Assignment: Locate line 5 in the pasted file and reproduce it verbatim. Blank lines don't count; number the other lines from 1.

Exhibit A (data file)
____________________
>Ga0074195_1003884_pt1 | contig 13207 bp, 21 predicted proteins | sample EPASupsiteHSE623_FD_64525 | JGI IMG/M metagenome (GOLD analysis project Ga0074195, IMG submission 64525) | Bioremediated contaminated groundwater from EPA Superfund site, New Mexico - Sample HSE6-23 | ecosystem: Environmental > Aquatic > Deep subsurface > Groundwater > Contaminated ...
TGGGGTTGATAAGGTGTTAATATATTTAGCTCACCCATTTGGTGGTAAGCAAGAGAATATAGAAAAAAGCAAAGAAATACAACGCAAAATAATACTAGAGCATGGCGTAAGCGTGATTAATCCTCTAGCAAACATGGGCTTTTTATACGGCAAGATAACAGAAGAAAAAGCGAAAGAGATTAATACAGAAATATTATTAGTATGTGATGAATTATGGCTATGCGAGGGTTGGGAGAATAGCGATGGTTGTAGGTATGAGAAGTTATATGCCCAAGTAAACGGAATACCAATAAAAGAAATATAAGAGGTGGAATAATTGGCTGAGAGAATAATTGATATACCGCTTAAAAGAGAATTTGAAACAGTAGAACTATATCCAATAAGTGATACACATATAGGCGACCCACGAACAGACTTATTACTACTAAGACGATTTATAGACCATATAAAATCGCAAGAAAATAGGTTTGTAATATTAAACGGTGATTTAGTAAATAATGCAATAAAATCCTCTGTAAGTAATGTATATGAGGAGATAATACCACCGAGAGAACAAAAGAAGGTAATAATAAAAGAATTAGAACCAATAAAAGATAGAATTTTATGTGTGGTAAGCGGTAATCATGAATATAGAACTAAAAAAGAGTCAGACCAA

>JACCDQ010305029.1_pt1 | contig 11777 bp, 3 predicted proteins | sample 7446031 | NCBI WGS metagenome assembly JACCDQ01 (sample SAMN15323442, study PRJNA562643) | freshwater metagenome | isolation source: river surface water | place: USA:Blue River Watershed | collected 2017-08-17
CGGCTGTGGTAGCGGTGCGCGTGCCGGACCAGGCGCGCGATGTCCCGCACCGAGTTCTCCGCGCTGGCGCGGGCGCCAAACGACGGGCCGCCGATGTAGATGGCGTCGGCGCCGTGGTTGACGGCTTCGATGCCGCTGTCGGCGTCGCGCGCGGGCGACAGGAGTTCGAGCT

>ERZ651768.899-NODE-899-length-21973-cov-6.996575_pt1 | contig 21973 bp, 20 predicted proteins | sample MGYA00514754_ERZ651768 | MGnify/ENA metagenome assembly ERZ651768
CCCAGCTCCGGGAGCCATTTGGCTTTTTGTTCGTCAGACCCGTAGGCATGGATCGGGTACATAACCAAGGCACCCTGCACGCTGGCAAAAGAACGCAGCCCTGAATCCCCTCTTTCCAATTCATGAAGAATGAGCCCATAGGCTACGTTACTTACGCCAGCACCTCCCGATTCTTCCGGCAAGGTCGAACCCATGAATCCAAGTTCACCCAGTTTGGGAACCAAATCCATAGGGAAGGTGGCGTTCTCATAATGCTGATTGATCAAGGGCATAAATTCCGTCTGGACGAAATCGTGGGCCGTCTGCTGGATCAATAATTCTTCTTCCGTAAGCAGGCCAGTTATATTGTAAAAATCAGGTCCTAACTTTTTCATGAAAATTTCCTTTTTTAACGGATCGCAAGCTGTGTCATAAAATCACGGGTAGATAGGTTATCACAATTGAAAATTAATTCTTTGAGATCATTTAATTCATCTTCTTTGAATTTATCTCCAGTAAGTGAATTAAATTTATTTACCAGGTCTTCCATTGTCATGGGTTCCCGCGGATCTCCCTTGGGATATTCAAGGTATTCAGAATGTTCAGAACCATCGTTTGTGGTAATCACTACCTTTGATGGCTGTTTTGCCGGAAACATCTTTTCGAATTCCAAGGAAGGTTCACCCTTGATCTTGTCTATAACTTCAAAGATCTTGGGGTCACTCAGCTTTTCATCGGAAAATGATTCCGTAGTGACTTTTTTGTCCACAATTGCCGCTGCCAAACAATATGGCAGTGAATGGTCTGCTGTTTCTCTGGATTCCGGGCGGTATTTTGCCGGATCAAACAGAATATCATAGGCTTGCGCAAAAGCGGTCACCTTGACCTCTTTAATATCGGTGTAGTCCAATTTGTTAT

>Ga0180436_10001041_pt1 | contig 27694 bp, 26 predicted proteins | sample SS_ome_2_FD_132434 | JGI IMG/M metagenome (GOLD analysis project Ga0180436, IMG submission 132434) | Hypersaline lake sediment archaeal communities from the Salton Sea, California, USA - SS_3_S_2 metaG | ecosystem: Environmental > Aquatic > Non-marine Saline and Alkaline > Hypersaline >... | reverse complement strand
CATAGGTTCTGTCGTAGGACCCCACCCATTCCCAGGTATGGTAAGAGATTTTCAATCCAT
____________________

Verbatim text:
>ERZ651768.899-NODE-899-length-21973-cov-6.996575_pt1 | contig 21973 bp, 20 predicted proteins | sample MGYA00514754_ERZ651768 | MGnify/ENA metagenome assembly ERZ651768